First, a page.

The Coalition Government's emphasis on bilateralism as its preferred foreign-policy approach to the Asian region was not simply an attempt at "product differentiation" from its predecessor, as many commentators argued. It is an expression of a philosophy and approach to governing that is deeply rooted in John Howard's attitudes. Foreign affairs is, in Howard's words, too "messy and uncertain",[xxxi] and the Asian region too diverse, to be pushed or cajoled into rationalist constructs. Pragmatic management of bilateral relationships far better suits Howard's synthesising approach. "Static frameworks" and "rigidly defining the focus of this nation's international attention" – references to Coalition perceptions of the Labor approach – are seen by Howard as inhibiting the flexibility needed for managing foreign-policy issues.[xxxii]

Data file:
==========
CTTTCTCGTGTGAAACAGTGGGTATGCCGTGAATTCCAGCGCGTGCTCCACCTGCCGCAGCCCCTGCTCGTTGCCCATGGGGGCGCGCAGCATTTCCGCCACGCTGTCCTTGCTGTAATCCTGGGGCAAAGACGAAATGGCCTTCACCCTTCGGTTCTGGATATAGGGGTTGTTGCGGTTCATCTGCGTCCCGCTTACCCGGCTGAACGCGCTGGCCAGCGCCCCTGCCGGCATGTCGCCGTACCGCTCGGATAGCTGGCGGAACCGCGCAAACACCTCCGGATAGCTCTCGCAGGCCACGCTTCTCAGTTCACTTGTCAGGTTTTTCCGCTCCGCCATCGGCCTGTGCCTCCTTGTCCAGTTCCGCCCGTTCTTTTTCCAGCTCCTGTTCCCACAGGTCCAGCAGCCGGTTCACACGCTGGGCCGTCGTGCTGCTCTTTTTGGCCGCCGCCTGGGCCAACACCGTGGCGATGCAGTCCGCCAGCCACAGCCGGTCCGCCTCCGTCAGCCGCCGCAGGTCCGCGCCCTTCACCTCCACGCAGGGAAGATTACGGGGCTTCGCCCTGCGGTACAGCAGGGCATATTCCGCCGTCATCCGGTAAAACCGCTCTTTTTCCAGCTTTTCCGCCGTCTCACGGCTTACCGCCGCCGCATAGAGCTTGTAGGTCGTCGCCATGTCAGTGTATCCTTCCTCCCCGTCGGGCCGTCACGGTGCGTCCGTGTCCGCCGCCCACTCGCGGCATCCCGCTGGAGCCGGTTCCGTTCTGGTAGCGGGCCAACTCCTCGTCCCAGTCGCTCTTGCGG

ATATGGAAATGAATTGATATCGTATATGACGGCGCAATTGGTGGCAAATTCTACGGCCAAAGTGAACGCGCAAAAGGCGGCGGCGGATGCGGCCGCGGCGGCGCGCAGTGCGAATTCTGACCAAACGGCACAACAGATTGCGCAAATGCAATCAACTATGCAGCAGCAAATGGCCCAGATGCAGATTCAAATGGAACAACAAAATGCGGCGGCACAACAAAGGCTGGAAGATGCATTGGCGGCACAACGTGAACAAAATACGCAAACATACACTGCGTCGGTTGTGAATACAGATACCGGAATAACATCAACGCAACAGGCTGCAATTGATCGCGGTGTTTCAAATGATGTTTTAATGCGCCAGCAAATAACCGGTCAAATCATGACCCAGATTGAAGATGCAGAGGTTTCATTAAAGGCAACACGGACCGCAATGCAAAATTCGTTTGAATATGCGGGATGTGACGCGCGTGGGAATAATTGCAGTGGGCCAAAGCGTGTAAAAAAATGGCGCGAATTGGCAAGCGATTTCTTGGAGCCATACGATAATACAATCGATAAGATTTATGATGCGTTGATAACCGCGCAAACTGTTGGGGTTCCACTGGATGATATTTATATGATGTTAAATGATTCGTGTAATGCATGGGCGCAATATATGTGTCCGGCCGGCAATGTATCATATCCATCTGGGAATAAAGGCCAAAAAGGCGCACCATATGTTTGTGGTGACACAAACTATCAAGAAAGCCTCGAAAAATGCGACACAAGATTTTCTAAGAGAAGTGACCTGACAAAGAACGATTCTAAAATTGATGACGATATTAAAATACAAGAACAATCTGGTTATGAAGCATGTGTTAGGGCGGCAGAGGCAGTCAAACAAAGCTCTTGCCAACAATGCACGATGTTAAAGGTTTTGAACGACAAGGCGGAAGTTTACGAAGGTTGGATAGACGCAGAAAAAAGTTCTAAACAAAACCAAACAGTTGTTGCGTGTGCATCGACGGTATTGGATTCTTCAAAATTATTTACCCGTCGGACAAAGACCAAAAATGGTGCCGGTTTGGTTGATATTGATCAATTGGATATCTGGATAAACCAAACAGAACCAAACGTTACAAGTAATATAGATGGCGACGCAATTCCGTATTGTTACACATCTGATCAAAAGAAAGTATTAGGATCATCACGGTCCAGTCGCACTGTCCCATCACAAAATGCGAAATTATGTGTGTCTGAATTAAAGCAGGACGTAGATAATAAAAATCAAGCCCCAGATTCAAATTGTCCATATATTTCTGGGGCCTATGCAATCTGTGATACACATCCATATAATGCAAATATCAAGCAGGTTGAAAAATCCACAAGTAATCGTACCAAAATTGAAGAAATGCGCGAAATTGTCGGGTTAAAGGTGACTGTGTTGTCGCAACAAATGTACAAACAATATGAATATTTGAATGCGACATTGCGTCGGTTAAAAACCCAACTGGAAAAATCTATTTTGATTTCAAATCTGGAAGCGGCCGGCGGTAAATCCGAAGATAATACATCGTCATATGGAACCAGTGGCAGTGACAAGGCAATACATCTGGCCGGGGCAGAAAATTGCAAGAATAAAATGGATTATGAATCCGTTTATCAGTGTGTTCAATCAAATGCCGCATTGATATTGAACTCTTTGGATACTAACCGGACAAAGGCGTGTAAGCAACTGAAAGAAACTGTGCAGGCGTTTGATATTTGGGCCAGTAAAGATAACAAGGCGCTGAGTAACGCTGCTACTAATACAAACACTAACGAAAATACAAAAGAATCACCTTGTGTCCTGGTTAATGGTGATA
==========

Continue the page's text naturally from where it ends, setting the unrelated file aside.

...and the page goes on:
Perhaps Howard's critics are right: maybe he has been lucky in foreign-policy terms. But a sober appraisal
of Howard's political attitudes and, consequently, his approach to foreign policy raises another intriguing possibility: perhaps Howard's values have struck the right chords during this period of history in the Asian region. Certainly a case could be made that Howard's forthright assertion of both the existence of cultural difference and its irrelevance for regional relations has struck a chord among countries currently unsure of their own regional identities and aspirations. Maybe Howard has found natural harmony among so many regional leaders devoted to pragmatic, risk-averse, technocratic policy making. Perhaps a return to bilateralism was favoured by others in the region also, after the disappointments of global and regional multilateralism in the 1990s. Pondering such possibilities is, at least for me, much more tasty intellectual
fare than the standard polemics against the Howard Government and its management of our relations